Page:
These "treasures" have none of the cool remove that oftentimes a series of works can take on. No, these are the beloved orphans that are often strewn throughout their studios, secreted away under dust.
These treasures are forged from years of frugality, where every scrap often carries meaning, is beautiful, and ripe with possibilities. Valuable pigments, beloved ragged edges, instant sculptures, keeping the mind and hand ever alert to new potential in their materials. It's a party for the eyes and the imagination.
Jeff Becker The CapaCity Project started as a response to his inability to recycle plastic caps and container lids. It soon grew to include all things plastic that couldn't be recycled. At one time Becker was able to take this material to be turned into plastic park benches. Then the company that made the benches went out of business. It was too late anyway. The collection had grown and encompassed more than plastic. Metal jar lids, the egg cartons that my neighbors no longer needed since the chickens had become their dinner, a pile of phone books, and the wooden crates from all the clementines consumed over 18 years comprised the mountain in the basement. The concept had shifted a bit. It was now more about how much 'trash' one frugal and anti-consumptive person generates. By making it visual, it showed how truly monumental this issue is, especially when you multiply by 7 billion consumers. Business, government, and industry compound the problem. This is one man's city of refuse, comprised of castoffs from life in the 21st Century. How much more can our small blue planet absorb? Michele Brody Brody focuses on the creation of site-generated works of art that illuminate the unobserved in our day to day surroundings and the challenges facing our environment.The artist is intrigued by the process of creating a controlled environment where the work organically develops and changes over time. This form of artistic creation represents the constant state of entropy we live in, and how the delicate characteristics of memory and time can both erode and enhance our interpretations of experience. On view for Excessive Frugality are a series of Paper Cones produced after draining out the pulp left over from making paper. The pulps are from a range of projects, which use various types of fibers. The natural flax, cotton, and abaca cones are mainly from her “Drawing Roots” series, which incorporates the sprouting of seeds as a form of mark making. The hand-dyed pulps are from experiments with watermarking, and the more rough textured pulps of oolong tea, rye grass, and onion skin are from a new series titled “ Papers of Place.” All of these works are part of a studio process based on maintaining sustainable living practices within an environment that have been irrevocably altered by human industrialism. Airco Caravan After a successful career in advertising, the wish to create art became more and more urgent, so the decision was made to be a fulltime artist. Besides working with screen printing and a study in oil painting at the Art Students League of New York, she was invited to several artist residencies. Since then many group and solo shows followed. Caravan also works as curator and organizer of art fairs and fundraisers. She is the founder of Nasty Women Amsterdam, a fundraiser for women’s rights, and became involved in this worldwide Nasty Women movement that started in New York. As a painter, Airco is fascinated by death and murder, questioning the human nature. Why do people take another person’s life? Trying to figure out where the boundaries lie between love and hate, life and death. ‘Made in China’ is a project that drew a lot of attention; without knowing, 16 Chinese painters in China, each painted one part of the illegal portrait of the Dalai Lama. The 16 parts were brought together outside China as a symbol of peace and unity. Airco Caravan lives, sings and works in Amsterdam and New York.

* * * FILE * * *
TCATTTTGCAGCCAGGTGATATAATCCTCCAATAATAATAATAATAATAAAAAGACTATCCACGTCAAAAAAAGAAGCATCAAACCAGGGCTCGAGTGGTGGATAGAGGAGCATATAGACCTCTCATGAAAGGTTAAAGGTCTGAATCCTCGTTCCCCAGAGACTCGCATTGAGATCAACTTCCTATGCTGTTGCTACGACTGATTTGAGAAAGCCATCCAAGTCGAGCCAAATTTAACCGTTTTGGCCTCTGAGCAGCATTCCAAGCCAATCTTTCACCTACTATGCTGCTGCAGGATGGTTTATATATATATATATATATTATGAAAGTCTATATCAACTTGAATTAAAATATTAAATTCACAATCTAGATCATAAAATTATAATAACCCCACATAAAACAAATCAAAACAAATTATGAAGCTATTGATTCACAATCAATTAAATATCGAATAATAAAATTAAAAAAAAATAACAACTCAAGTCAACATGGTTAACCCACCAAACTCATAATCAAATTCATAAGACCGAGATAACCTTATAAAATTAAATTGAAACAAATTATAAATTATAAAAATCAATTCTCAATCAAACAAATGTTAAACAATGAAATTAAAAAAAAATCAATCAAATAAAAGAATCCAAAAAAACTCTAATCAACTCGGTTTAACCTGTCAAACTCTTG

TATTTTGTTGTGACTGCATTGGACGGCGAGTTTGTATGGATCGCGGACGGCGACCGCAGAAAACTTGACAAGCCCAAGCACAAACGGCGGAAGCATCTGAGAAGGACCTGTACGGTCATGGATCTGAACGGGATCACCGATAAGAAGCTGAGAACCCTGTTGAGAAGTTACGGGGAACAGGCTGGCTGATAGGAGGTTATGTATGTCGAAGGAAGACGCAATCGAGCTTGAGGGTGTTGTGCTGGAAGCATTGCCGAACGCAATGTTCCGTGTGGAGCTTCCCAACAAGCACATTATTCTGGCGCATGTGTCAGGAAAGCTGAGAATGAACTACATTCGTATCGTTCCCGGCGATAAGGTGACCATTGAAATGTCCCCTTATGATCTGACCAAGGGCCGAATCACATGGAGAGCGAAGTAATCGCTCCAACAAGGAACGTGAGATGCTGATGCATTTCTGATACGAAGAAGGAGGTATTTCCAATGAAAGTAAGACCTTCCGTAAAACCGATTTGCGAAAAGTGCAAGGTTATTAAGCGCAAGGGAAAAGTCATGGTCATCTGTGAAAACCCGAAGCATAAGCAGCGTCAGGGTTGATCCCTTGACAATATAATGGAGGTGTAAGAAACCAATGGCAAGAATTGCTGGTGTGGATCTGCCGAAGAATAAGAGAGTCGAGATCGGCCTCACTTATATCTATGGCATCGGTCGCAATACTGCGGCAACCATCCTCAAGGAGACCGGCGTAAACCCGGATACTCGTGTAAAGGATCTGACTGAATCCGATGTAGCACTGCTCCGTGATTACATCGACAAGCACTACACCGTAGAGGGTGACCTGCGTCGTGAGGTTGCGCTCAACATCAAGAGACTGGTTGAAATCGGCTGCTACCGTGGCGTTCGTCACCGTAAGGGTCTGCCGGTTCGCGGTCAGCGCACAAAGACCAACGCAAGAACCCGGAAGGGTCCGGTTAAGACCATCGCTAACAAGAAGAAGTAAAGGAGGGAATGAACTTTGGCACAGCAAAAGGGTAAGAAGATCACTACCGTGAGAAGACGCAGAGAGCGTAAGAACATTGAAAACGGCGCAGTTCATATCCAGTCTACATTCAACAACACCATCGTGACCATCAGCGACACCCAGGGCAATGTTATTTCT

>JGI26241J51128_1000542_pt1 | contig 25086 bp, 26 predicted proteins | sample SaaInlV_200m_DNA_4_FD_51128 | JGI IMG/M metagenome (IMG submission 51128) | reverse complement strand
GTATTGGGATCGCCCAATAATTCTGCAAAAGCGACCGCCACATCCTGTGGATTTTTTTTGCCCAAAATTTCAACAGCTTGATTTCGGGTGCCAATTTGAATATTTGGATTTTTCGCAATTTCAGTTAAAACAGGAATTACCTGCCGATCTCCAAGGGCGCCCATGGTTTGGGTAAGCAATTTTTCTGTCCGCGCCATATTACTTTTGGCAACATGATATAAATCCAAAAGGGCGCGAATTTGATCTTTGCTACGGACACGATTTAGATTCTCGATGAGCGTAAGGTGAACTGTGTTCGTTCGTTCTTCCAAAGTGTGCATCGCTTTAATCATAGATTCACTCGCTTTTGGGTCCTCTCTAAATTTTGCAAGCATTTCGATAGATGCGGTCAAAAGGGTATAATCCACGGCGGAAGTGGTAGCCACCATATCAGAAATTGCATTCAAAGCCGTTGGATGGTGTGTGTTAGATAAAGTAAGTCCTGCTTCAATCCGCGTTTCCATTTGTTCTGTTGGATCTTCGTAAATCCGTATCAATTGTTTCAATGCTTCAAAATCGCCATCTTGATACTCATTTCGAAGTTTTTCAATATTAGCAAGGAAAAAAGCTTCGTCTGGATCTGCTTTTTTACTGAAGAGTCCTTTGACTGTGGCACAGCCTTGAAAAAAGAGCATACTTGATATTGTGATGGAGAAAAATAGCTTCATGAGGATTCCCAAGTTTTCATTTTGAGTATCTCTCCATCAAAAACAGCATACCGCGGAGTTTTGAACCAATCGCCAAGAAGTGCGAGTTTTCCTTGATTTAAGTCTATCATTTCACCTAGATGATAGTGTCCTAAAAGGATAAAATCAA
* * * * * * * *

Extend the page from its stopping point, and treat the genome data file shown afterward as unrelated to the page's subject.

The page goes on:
Rob de Oude A studio practice leads to various ways of coming to terms with the materials we incorporate in our processes as artists. Part of Rob de Oude's process is utilized tape, especially on the larger paintings and wall drawings. As an automatic gesture, while removing tape from a surface the artist ends up shaping this into a ball. For no particular reason other then it being easier to collect for trash. But, after doing so he finds it difficult to actually throw these shapes away, thus ending up with an accumulation of tape balls. These now are records of past paintings and projects with their own surface and color and function for him as an extended memory. The numbered tape lines are a record keeping element in his paintings. They translate to a rhythm and repetition of an accumulative process and are the guiding lo-fi software while building up the linear based paintings. He sticks them on the side of his painting rig to keep track of where to place his painting guide. They have no particular meaning other than being variations of potential layers of lines in a specific painting process. Rob de Oude studied painting, sculpture and art history at the Hoge School voor de Kunsten in Amsterdam and SUNY Purchase, NY. He has had solo exhibition in the US and abroad, notably at Galerie Gourvennec Ogor in Marseille, France, DM Contemporary, New York, NY and Guest Spot in Baltimore, MD. Recent participations in group exhibition have been at Museum de Lakenhal in Leiden,NL, McKenzie Fine Art, New York, NY and Galerie Hüsam in Offenbach, GR. De Oude has been featured in the NY Post, L Magazine, Artnet Magazine, NYArts Magazine, The New Criterion, Brooklyn Magazine, Bushwick Daily, ARTNews, amongst others. He lives and has his studio in Brooklyn, NY, and is founding member and co-director of the Brooklyn based curatorial collectiveTransmitter. Diane Englander A native New Yorker, Diane had an earlier career including 17 years as a management consultant to local nonprofits concerned with poverty or disenfranchisement; work in NYC government; and several years as a lawyer at a large NYC law firm. In late 2006 Diane began making collages that started her on her current path; in late 2007 she left her consulting job to focus on her artwork full-time, and to study with Bruce Dorfman at the Art Students League in New York. She has had solo exhibits including those at the University of Connecticut, U. Mass. Amherst, and the Living Room Gallery at Saint Peter’s Church in Manhattan, as well as pieces in group shows in New York City, elsewhere in the US, and in Italy. One of her drawings appears in The Visual Language of Drawing (2012). In 2012 she attended the Vermont Studio Center with an artist’s grant. In 2013 she won the Allied Artists of America award at the Butler Institute of American Art. Englander works with formal means to create a place between discord and tranquility, a zone with a charged harmony that energizes as it also provides refuge. That search means she has to attack the prettiness of an initial surface, avoid balance, court darkness or stridency, investing a work with conflict. Some of her efforts, which began with collaged surfaces only subtly alluding to three dimensions, have moved more firmly into space. With multiple layers of paper, gouges to the surface, or materials that are unambiguously three dimensional. Inspiration from the world that we don't call art also calls her: a wall, a landscape, a window shade transfused with light, a stretch of sand and shadow. (And of course echoes from other artists, Burri, Vicente, Tapies, Motherwell, Rauschenberg, medieval cloisonné, Vermeer, Breughel, and others.) Emily Feinstein Emily Feinstein grew up with a father who was a cabinetmaker with a shop in the basement. She spent a lot of time making things and constructing with wood. Her ongoing interest in raw materials and the structures we build and use in the every day stem largely from this. There’s often a suggestion of use, whether it be the actual material or the structure itself. Scale is important to her work in that it evoke a connection and intimacy with the viewer. Most of the wood is found on the street or scraps from the studio or cabinet making shops. The red and white forms are taken from wooden street barricades. Emily Feinstein received her M.F.A. at Milton Avery School of the Arts at Bard College. She has had her sculpture and installations included in exhibitions in numerous galleries in NYC and at Socrates Sculpture Park, Katonah Museum, Islip Art Museum, Long Island University, the Brooklyn Public Library and Governors Island. Feinstein has also been awarded residencies at Macdowell Colony, Yaddo, Blue Mountain Center and Virginia Center for the Creative Arts. Grants and awards include Change Inc., the Adolph Gottlieb Emergency Grant, and Center for Contemporary Performance Art. She was selected Artist of the Month by Artist Space Online Forum. Reviews of her work have been featured in the New York Times by Roberta Smith, Ken Johnson, and Grace Gleuck.